So who can we trust, then? Symantec? McAfee? Windows Defender? Please. It looks like we either have to swallow the fact we're going to be entertaining uninvited guests or we'll have to try to live without our security blankets.

      You can't trust Microsoft to start with, so stop using their products. Linux or one of the BSDs are far more trustworthy.

      Windows is your "security blanket", not the AV product.

    • by Hentes ( 2461350 )

      Yep, if true this sounds really bad. I've got to say though that the agencies should've at least tried to notify Kaspersky of the breach without giving away too much just to see how they react. That would've made things clearer. But in the end it doesn't matter whether through malice or incompetence, if this is true this means Kaspersky isn't just sending your data to the Russians but also the Israelis, making it even worse. I wonder who else managed to hack them. Personally I use Clam on a liveCD to scan m

    • by UPZ ( 947916 )

      So who can we trust, then? Symantec? McAfee? Windows Defender? Please. It looks like we either have to swallow the fact we're going to be entertaining uninvited guests or we'll have to try to live without our security blankets. It isn't so bad for /. readers but what about those friends and family who are more-and-more at risk? What a stinkhole we've made of the Internet.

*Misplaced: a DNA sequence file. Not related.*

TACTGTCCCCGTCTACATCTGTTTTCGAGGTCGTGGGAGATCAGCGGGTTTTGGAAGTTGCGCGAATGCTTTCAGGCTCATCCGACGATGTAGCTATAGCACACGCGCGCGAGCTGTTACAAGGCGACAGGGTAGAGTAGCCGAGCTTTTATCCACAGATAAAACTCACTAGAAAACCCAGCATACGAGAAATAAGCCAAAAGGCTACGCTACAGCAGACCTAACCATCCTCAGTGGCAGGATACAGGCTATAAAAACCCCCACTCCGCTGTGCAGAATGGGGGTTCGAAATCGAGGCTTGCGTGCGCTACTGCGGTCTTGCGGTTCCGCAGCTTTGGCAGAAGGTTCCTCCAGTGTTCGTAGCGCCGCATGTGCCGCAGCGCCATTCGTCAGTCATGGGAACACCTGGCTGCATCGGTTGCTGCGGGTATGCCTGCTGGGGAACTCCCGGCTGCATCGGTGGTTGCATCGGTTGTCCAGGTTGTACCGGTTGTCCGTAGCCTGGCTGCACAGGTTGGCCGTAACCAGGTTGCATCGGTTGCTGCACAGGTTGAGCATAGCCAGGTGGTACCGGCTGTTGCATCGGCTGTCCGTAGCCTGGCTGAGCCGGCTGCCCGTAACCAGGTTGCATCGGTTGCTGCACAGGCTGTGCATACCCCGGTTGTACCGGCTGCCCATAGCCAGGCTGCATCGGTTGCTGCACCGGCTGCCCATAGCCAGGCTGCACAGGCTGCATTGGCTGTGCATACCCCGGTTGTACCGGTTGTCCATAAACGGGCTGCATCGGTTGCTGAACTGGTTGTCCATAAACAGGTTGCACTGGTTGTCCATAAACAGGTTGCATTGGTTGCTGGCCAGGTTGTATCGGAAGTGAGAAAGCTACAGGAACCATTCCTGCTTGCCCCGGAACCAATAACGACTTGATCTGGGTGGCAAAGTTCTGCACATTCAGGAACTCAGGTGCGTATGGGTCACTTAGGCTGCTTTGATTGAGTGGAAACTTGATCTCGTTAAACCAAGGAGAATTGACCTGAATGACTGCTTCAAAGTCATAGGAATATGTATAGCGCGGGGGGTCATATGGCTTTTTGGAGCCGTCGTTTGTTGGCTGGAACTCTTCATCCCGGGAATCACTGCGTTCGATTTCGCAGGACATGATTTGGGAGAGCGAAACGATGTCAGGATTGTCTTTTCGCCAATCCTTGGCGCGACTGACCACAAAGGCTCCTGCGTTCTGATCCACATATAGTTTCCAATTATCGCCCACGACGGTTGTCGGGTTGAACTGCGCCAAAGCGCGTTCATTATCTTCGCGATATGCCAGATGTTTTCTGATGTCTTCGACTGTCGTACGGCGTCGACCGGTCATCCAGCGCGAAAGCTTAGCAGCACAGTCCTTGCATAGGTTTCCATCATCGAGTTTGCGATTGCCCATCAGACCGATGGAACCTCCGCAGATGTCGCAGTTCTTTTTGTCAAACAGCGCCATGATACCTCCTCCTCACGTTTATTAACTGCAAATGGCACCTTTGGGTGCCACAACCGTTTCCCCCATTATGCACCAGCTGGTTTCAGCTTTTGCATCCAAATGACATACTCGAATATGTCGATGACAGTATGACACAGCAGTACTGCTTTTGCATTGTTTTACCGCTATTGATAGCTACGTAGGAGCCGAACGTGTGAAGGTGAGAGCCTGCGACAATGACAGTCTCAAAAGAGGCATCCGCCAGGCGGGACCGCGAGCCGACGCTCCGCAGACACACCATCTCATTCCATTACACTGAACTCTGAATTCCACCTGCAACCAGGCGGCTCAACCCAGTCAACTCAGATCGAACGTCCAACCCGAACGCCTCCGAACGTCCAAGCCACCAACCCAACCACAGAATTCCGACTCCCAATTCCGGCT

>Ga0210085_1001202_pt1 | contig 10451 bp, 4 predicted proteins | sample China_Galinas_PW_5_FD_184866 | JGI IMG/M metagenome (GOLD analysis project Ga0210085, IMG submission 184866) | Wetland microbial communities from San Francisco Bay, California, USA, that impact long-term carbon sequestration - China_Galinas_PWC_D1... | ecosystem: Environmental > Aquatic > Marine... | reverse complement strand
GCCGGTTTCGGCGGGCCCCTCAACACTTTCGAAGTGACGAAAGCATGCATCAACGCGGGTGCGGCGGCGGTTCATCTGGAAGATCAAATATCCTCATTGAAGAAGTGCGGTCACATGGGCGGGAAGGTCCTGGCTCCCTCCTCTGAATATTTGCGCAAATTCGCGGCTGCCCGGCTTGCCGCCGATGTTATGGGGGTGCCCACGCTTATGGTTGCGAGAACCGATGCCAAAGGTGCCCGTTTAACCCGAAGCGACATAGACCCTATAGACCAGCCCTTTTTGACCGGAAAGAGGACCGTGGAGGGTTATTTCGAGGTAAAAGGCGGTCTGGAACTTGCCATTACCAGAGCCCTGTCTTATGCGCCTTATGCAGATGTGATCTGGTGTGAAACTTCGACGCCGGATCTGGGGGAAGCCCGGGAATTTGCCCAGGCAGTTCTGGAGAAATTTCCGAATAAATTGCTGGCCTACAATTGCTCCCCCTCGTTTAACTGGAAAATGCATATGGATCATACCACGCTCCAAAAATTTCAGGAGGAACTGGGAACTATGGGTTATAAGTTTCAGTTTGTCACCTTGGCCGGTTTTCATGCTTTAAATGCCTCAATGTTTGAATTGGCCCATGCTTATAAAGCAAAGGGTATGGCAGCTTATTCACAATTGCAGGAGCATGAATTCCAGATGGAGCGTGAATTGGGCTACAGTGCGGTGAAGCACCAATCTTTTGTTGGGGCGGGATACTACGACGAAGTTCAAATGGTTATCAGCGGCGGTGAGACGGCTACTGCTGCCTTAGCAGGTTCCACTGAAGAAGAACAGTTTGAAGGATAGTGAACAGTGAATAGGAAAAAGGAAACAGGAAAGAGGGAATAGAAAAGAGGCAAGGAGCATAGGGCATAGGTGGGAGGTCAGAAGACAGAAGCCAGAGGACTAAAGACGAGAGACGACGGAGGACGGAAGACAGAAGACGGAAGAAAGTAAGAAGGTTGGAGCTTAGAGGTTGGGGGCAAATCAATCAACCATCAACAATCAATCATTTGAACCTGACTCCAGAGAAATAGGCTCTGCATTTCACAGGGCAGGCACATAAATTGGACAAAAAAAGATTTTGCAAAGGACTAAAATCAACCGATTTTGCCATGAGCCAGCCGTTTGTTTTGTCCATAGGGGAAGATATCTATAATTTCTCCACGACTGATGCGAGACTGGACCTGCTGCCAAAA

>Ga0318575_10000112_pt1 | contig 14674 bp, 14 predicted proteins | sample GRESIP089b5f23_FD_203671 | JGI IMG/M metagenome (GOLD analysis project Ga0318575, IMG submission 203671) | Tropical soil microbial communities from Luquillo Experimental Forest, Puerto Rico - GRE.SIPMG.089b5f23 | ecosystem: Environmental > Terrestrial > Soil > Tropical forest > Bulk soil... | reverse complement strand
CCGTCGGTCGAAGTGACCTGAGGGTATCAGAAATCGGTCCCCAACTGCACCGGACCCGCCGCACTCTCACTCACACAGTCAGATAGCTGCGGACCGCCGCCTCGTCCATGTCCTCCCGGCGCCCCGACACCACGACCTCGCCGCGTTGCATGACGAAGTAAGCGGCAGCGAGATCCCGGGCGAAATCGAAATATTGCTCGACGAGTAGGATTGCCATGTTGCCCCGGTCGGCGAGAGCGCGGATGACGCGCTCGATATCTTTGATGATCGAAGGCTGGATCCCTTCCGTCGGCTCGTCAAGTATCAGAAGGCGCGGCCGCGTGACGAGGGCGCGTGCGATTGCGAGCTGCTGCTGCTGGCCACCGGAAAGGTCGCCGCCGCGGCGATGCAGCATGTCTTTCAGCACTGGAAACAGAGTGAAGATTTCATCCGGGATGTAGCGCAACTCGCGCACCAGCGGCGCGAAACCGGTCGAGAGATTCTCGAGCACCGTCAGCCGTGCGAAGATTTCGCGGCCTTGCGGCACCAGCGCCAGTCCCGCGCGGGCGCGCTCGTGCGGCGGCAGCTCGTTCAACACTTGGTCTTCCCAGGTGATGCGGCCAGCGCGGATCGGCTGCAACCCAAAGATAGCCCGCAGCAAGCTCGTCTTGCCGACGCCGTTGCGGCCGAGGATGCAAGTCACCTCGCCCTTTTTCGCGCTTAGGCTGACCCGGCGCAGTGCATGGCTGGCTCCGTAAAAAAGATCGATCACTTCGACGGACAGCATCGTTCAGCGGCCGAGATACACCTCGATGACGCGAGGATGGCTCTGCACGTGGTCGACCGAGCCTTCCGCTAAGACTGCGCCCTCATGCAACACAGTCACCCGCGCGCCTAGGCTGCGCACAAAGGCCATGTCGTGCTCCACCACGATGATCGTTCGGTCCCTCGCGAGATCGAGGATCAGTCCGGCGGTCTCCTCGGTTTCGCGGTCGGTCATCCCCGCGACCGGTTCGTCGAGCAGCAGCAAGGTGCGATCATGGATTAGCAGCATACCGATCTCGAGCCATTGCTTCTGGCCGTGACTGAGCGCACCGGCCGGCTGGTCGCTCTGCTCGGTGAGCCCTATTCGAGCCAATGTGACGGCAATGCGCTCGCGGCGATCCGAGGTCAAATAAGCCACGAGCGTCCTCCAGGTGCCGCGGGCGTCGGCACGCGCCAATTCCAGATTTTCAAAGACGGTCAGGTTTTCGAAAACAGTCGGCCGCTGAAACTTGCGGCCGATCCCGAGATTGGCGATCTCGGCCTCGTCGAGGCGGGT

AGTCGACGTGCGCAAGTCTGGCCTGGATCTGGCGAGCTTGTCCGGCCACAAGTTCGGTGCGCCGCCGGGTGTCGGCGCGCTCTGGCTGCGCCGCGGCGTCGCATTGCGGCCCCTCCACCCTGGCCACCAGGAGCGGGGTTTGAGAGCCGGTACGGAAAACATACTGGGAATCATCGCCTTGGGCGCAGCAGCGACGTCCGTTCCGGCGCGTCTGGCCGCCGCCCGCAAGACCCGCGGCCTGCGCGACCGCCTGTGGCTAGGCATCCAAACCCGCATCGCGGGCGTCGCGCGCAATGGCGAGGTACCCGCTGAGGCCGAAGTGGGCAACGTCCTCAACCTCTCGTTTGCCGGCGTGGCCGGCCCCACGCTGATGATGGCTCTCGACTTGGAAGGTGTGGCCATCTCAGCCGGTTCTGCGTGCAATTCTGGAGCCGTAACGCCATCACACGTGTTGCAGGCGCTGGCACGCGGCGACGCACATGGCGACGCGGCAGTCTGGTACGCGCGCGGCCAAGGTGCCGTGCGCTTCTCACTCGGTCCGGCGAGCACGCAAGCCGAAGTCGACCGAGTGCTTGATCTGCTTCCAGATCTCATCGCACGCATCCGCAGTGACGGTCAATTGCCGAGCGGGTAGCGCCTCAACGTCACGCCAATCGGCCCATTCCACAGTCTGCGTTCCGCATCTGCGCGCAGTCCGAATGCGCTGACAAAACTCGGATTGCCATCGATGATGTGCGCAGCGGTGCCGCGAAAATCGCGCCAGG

Who can we trust? In absolute terms, no one - because all organizations are subject to outside breaches in addition to poor programming.

      In relative terms, open source well funded software is probably the best bet. Examples like linux.

      Next step down, it's toss up between open source versus well funded closed source software.

      Probably the worst is poorly funded closed source software, LG IOT TV anyone?

  • by lbmouse ( 473316 ) on Wednesday October 11, 2017 @09:54AM (#55349545) Homepage
    No matter how you spin this there is no way for Kapersky to come out of this whole mess OK.